Senate of the Philippines

Senators: Stop ‘deplorable’ red-tagging of community pantries

Mara Cepeda

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Senators: Stop ‘deplorable’ red-tagging of community pantries

COMMUNITY INITIATIVE. Residents of Barangay Labas in Sta. Rosa, Laguna started their own community pantry on April 19, 2021.


'It is deplorable to paint this initiative with suspicions of communist links,' say 8 senators in a joint statement

Eight senators crossed party lines to condemn the red-tagging of community pantries, urging the police and the government’s anti-insurgency task force to stop profiling the organizers behind the bayanihan initiative. 

In a joint statement on Tuesday, April 20, the following senators from both the majority and minority blocs told the police and the National Task Force to End Local Communist Armed Conflict (NTF-ELCAC) to leave community pantries alone:

  • Ralph Recto, Senate President Pro-Tempore
  • Franklin Drilon, Senate Minority Leader
  • Nancy Binay
  • Leila de Lima
  • Sherwin Gatchalian
  • Risa Hontiveros
  • Kiko Pangilinan
  • Grace Poe

The senators said the profiling of the community pantry organizers should stop, citing how “notorious” several police and military officers have become in accusing progressives and civic leaders of having links with the Communist Party of the Philippines (CPP).

“These community pantries have offered a venue for showing the true bayanihan spirit amid the hunger and poverty in this time of the pandemic. It is deplorable to paint this initiative with suspicions of communist links,” the senators said.

“The harassment and intimidation of those involved in these relief efforts exacerbate the hunger and hardships of our citizens. We condemn these acts,” they added. 

The senators issued their statement after Ana Patricia Non, the woman behind the pioneering community pantry set up in Maginhawa Street in Quezon City, temporarily shut down the program on Tuesday due to red-tagging by the QC Police District and the NTF-ELCAC.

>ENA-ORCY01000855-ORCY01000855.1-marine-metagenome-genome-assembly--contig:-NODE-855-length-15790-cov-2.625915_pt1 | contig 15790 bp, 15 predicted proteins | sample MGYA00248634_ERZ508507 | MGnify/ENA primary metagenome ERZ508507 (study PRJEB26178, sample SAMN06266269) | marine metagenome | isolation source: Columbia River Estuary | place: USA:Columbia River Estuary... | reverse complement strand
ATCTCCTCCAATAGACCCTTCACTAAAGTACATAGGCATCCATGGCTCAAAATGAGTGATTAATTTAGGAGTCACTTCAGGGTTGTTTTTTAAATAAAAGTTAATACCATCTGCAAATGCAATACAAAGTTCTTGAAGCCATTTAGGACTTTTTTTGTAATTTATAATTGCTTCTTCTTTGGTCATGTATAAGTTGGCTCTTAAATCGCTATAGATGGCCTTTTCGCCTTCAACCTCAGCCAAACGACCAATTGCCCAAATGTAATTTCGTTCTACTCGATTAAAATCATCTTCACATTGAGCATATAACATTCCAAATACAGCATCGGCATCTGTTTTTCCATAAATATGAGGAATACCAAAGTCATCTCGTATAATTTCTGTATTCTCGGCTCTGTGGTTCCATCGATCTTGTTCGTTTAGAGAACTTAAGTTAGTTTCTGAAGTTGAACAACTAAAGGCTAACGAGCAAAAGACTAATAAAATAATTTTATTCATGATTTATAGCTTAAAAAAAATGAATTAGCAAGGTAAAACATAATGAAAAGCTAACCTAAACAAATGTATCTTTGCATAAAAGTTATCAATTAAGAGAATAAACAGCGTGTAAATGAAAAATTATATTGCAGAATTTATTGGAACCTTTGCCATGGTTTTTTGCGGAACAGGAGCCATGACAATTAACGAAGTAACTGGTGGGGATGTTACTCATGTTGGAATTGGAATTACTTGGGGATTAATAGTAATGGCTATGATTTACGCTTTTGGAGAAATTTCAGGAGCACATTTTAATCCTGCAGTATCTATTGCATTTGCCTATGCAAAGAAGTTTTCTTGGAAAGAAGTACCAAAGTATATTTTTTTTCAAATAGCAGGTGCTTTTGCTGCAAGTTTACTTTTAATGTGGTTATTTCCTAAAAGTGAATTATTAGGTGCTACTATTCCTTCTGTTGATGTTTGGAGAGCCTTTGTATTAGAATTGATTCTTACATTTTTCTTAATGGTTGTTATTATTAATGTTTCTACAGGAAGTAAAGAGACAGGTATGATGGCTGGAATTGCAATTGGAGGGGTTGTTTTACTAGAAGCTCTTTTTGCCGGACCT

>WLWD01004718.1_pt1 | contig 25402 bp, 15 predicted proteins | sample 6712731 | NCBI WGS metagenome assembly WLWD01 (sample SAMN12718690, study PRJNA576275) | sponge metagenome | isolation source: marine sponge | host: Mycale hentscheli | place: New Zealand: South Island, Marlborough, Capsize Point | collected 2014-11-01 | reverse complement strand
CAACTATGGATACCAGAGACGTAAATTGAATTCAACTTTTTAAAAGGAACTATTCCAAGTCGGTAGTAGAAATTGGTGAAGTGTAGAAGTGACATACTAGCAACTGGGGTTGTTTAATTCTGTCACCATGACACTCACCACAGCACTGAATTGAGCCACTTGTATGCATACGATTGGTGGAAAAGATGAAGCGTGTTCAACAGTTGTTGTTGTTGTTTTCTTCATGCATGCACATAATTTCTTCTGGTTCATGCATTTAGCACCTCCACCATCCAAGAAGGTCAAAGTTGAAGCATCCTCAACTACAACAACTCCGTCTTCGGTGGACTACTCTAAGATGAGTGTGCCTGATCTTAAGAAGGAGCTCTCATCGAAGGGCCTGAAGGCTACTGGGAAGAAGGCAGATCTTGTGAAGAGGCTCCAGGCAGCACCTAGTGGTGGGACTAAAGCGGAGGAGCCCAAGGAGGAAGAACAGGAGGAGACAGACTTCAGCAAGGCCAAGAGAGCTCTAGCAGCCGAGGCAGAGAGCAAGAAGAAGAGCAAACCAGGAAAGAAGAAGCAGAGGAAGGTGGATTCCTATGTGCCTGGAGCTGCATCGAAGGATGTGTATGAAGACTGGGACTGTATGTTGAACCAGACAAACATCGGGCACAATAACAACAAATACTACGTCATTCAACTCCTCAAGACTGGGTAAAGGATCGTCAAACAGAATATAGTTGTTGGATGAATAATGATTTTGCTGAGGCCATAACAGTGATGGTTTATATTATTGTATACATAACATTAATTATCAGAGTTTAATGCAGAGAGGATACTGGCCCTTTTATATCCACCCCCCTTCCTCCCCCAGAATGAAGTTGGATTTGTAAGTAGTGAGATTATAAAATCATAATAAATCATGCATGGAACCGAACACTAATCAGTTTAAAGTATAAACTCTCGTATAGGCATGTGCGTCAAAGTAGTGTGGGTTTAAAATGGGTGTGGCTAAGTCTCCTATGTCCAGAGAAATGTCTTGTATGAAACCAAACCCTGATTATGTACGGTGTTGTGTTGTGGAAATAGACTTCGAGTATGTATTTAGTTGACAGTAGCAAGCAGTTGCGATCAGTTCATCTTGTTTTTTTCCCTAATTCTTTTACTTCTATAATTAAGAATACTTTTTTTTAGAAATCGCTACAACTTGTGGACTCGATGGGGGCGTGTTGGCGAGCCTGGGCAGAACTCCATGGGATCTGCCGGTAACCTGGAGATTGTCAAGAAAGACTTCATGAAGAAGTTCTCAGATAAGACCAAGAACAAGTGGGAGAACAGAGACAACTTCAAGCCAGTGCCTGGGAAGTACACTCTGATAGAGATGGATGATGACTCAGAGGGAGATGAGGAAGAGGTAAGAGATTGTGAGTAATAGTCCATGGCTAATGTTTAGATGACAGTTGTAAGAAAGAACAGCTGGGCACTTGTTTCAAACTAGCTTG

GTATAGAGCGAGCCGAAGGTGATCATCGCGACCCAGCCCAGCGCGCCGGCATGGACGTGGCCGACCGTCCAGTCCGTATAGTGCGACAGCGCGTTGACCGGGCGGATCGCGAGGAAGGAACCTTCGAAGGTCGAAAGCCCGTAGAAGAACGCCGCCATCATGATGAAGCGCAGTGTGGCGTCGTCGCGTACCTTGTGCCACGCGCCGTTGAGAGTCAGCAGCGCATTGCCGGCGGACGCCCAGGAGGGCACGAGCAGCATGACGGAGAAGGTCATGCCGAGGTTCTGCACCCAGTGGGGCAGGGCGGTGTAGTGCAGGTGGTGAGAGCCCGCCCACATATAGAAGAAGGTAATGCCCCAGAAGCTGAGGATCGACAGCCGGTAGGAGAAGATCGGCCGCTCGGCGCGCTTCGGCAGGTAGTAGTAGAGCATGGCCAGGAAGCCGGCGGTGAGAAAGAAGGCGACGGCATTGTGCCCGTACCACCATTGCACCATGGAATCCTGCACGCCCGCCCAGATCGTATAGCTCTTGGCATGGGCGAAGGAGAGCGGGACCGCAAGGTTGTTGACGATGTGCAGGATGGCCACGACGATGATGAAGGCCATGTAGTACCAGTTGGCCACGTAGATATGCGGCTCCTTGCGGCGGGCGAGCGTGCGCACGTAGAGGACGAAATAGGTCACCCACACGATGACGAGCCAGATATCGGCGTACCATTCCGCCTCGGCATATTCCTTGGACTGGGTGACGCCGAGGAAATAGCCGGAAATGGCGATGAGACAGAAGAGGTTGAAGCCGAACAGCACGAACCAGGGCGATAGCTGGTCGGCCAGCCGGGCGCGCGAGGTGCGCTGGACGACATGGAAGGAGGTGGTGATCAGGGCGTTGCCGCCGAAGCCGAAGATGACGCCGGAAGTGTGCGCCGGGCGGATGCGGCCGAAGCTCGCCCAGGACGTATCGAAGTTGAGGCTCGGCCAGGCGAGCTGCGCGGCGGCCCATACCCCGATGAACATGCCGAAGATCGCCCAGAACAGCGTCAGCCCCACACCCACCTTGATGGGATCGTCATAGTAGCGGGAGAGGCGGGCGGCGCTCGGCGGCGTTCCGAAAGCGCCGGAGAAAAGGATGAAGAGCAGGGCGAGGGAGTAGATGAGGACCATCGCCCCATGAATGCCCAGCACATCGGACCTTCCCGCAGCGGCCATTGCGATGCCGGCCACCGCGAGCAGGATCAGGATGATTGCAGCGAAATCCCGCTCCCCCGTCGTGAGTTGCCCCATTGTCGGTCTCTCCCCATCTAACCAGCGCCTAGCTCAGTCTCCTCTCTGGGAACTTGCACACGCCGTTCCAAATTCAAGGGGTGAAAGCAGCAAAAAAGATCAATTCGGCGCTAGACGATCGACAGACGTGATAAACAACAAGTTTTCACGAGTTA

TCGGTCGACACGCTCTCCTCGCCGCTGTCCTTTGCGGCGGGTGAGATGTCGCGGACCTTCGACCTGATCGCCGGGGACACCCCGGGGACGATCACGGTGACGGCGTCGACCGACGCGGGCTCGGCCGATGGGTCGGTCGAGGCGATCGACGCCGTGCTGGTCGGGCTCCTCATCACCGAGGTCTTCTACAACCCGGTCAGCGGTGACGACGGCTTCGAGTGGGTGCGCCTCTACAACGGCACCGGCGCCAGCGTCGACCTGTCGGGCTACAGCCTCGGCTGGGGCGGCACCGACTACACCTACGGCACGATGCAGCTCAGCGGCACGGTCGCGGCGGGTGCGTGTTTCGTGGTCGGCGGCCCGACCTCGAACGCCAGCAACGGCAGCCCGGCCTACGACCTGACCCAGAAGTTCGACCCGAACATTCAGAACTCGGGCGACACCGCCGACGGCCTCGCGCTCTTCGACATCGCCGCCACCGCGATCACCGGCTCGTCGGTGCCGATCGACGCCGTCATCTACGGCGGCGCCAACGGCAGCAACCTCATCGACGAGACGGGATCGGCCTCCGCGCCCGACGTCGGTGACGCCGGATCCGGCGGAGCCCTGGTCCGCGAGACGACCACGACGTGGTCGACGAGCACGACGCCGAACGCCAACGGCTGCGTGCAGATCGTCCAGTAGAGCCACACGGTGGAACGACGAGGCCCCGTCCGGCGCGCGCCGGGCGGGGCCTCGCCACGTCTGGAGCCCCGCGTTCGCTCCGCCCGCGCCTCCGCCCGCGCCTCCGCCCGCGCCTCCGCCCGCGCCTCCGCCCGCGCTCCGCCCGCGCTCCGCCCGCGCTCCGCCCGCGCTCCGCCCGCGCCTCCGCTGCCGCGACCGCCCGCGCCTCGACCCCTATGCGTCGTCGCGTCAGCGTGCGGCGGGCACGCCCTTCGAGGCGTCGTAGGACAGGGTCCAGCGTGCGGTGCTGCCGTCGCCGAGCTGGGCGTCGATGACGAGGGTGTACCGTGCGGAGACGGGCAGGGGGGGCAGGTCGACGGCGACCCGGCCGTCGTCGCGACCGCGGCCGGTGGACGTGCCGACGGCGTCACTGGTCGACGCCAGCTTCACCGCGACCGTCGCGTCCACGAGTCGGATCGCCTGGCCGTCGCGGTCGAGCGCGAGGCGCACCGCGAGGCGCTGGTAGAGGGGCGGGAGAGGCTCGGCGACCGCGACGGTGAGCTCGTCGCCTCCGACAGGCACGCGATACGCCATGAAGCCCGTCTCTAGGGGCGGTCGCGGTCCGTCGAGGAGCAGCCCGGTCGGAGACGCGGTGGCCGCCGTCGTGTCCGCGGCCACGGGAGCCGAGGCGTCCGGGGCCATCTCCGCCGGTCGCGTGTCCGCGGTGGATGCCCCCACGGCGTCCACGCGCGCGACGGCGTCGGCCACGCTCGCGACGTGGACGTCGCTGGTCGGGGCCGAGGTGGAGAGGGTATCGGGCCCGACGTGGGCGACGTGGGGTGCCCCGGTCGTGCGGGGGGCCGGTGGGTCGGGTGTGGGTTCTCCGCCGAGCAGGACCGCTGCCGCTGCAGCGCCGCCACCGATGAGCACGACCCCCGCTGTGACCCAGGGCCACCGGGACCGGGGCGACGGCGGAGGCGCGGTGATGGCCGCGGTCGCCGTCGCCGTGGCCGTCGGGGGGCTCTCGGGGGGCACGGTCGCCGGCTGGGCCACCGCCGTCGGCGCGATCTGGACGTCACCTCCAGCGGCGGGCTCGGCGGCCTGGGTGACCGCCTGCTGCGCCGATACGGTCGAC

Non’s brainchild has touched off a groundswell of kindness across the Philippines, with residents stepping up following the failure of President Rodrigo Duterte’s government to send out aid to Filipinos severely affected by the coronavirus pandemic.

In these community pantries, strangers leave food and other essential items in a marked communal area. Anyone in need can freely take items from here.

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Days into pantries’ operations, however, reports have surfaced of cops allegedly profiling the organizers. The Philippine National Police denied it is behind this.

NTF-ELCAC executive director Antonio Parlade Jr also admitted in a DZBB interview that his task force was “doing background checks” on the community pantry organizers and accused of them of supposedly spreading “propaganda” about government failures.

Still, several senators already said the rise of the community pantries during the COVID-19 crisis is a clear sign that people are in “desperate” need of help.

Senators ‘stand with’ community pantry organizers

In the same statement, the 8 senators promised to protect the rights of the community pantry organizers.

“We see you. We all know this is a community effort. We celebrate your energies and we stand with you all. We will always protect and uphold our fundamental rights, especially those toward a functioning and participative democracy,” said the senators. 

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Duterte has received widespread criticism for mishandling the country’s COVID-19 pandemic response. The infectious disease has already claimed the lives of 16,048 people as of Monday, April 19. Of the total cases, 141,375 are active.

Presidential Spokesperson Harry Roque already told the NTF-ELCAC not to impede the work of community pantries.

But pressed further on what Malacañang planned to do if the task force continued to red-tag the community pantry organizers, Roque merely said it is covered by freedom of speech.

Red-tagging has intensified under the Duterte administration, with police and military officers sharing social media posts accusing activists, human rights workers, and even lawmakers of having ties with the CPP.

A bill is now pending in the Senate that seeks to criminalize red-tagging. –

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Mara Cepeda

Mara Cepeda specializes in stories about politics and local governance. She covers the Office of the Vice President, the Senate, and the Philippine opposition. She is a 2021 fellow of the Asia Journalism Fellowship and the Reham al-Farra Memorial Journalism Fellowship of the UN. Got tips? Email her at or tweet @maracepeda.